As the South by Southwest Music Festival kicked off a week ago, Mohawk owner James Moody was busy managing the slate of parties his events company, Transmission Events, was running throughout town. He was also looking ahead to big news related to his own festival, Fun Fun Fun Fest: Austin real estate firm Stratus Proprieties, which counts among its holdings the 3,000-capacity ACL Live and the attached W Hotel, had invested in Transmission.
The deal brings Transmission an infusion of cash (read our story from last week about the deal at statesman.com). Does this mean that the November fest, which now draws between 15,000 and 20,000 at its current home on Auditorium Shores, will expand to something similar to the Austin City Limits Music Festival? Moody says no, it’s not about growing the fest in that way. “We would like to grow within the confines of our spot on Auditorium Shores, which we like,” he says. “Fun Fun wouldn’t be Fun Fun at large scale.”
The added capital, he says, will allow the festival to do things like add employees and pursue acts on their wish list — think dreamed-of reunions more than arena rock acts. “It’s always been about trying to score the interesting name,” Moody says.
He did talk about possible growth outside Auditorium Shores. Moody said he could someday envision a Fun Fun Fun Fest in another city, though he’s not planning anything like that right now. “We don’t have any aspirations of running a mainstream, large-scale music festival, because that’s already being done really well,” he says.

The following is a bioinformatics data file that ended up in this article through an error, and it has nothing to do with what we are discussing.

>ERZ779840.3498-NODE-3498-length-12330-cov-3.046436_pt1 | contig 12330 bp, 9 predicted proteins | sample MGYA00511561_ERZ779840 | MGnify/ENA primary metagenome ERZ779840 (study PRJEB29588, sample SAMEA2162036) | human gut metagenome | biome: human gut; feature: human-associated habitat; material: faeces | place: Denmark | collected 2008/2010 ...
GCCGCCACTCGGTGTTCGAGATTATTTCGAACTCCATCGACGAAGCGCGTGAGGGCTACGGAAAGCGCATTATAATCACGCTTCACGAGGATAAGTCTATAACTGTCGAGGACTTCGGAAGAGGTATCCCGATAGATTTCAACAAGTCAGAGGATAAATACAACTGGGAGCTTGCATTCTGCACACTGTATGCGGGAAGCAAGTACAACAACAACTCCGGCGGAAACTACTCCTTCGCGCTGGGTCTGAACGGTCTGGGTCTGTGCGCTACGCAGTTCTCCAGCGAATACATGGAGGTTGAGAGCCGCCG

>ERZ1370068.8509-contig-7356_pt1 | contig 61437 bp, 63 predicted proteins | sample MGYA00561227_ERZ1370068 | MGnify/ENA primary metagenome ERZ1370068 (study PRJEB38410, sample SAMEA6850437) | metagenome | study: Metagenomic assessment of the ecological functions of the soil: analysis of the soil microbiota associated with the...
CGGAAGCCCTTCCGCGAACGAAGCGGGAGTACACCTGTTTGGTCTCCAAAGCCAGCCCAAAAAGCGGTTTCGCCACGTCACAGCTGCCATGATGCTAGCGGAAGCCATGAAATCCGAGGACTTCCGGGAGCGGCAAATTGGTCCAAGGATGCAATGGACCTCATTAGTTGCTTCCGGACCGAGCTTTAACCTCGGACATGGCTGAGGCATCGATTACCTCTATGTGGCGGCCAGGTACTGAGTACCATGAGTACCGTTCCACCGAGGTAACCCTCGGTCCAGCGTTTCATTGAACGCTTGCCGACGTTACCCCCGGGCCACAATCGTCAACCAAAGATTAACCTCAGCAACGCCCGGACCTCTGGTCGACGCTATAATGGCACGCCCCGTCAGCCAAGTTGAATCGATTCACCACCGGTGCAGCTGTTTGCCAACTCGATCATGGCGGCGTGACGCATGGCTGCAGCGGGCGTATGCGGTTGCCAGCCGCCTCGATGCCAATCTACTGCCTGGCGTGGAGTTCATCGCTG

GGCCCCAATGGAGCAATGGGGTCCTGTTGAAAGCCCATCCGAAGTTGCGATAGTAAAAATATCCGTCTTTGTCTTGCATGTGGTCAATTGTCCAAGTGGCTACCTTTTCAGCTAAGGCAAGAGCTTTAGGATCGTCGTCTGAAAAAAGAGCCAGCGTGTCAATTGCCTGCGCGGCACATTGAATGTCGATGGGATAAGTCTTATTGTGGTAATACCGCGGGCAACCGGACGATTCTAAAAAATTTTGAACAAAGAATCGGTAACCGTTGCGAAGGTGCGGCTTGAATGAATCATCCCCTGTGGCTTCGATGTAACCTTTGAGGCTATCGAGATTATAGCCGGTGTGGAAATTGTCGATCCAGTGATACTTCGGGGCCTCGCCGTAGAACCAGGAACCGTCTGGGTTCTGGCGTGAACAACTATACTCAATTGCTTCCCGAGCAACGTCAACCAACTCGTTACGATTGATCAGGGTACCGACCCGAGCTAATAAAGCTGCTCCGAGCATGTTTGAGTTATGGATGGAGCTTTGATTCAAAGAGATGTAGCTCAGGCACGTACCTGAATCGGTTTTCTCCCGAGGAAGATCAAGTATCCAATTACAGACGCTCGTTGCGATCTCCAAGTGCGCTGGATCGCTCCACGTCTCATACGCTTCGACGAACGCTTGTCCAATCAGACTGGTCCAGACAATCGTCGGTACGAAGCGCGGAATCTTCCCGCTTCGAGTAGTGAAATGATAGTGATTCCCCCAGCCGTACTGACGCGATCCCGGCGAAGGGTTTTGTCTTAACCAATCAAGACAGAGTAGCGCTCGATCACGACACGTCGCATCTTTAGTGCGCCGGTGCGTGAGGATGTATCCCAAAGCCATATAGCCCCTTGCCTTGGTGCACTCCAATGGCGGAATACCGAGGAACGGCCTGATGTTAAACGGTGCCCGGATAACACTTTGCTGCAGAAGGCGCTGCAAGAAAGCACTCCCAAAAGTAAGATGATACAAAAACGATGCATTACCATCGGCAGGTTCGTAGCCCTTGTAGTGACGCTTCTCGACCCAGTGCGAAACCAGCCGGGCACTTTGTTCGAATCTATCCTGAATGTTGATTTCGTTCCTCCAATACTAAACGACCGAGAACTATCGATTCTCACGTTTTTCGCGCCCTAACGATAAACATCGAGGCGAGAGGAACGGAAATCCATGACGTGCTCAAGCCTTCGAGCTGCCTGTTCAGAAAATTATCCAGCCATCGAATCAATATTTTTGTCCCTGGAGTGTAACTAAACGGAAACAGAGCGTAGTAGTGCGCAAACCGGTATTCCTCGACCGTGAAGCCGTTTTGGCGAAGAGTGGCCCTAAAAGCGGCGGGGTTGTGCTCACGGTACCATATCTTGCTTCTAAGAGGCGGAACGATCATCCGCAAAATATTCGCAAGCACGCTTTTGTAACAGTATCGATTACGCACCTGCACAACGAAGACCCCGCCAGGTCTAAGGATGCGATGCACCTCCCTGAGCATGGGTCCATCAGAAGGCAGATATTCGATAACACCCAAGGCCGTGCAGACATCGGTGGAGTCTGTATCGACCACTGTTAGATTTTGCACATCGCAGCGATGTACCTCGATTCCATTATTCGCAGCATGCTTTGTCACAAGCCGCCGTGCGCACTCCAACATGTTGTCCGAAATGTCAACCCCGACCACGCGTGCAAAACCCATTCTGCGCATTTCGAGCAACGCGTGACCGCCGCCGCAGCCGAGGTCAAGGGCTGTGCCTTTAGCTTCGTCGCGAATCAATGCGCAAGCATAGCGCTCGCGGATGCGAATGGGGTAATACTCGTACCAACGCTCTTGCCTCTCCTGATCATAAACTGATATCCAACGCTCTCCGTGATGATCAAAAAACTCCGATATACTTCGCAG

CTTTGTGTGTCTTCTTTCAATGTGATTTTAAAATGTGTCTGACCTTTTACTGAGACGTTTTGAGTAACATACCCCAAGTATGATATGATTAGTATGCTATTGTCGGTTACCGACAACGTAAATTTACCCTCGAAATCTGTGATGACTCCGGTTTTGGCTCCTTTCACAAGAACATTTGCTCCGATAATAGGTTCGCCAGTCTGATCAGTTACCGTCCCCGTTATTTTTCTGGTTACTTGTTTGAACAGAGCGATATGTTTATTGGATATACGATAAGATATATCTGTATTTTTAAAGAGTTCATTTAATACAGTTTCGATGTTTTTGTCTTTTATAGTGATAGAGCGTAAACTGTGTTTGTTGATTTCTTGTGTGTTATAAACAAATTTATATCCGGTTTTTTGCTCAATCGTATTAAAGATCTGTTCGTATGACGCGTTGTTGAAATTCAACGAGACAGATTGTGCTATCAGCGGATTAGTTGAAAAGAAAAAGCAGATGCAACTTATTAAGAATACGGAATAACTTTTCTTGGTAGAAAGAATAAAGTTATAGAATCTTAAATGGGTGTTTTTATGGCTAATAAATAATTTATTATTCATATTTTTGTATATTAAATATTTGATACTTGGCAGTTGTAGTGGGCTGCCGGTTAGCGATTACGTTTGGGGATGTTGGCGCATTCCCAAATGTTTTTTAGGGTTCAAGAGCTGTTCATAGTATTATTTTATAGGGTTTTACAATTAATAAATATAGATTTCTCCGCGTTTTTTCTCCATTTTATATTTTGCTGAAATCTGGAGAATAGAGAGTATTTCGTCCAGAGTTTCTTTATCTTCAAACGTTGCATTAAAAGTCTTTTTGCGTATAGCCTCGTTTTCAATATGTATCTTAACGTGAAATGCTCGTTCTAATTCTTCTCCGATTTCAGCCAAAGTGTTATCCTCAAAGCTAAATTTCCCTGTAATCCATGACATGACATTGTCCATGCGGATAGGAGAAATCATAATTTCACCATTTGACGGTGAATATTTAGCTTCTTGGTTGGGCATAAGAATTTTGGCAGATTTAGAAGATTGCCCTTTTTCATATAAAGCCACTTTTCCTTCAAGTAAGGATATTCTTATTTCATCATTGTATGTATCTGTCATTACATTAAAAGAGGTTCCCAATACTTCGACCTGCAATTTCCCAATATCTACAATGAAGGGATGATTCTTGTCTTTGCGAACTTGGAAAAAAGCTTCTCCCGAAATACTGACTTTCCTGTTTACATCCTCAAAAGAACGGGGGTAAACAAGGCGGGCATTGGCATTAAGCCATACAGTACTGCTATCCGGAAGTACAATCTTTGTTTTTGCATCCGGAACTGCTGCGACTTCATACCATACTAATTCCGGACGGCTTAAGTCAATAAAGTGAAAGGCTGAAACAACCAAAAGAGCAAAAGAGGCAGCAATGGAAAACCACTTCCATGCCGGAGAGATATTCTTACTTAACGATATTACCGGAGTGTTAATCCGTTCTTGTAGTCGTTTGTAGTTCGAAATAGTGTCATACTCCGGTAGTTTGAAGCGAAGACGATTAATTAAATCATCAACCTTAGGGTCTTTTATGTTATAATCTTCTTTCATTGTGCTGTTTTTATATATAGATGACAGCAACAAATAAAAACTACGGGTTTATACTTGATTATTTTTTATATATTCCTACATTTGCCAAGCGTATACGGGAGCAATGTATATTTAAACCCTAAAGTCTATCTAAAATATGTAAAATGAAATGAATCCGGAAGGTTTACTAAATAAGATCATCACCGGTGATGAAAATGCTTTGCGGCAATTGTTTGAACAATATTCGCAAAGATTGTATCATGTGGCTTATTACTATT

Though the deal doesn’t include an increased role for Transmission in booking ACL Live, Moody says that they’ve been doing more shows there — including recently sold-out shows from British trio the xx and a rare appearance last year from Neutral Milk Hotel frontman Jeff Mangum — and they are likely to continue to do so.
On a related note, Moody launched another business endeavor last week as one of the partners in Queue, a new ticketing system he hopes will make life easier for bookers. He says the idea came about in response to a series of disconnects in the live music business — calendars, ticketing tools and promotion tools lacking connection and organization. “We have a lot of duct tape,” he says.
Queue will seek to remedy that, creating a system that venues will be able to use from the early stages of booking a band, all the way through the selling of tickets, even at the door. On the consumer side, the system will mean tickets purchased via a mobile site can be stored in Apple’s Passbook app, and that will call and guest lists will appear on an iPad at the door. People buying tickets at the door at Mohawk and other clubs using the system will also be able to pay with a credit card, which wasn’t possible before. There is no paper element to the system.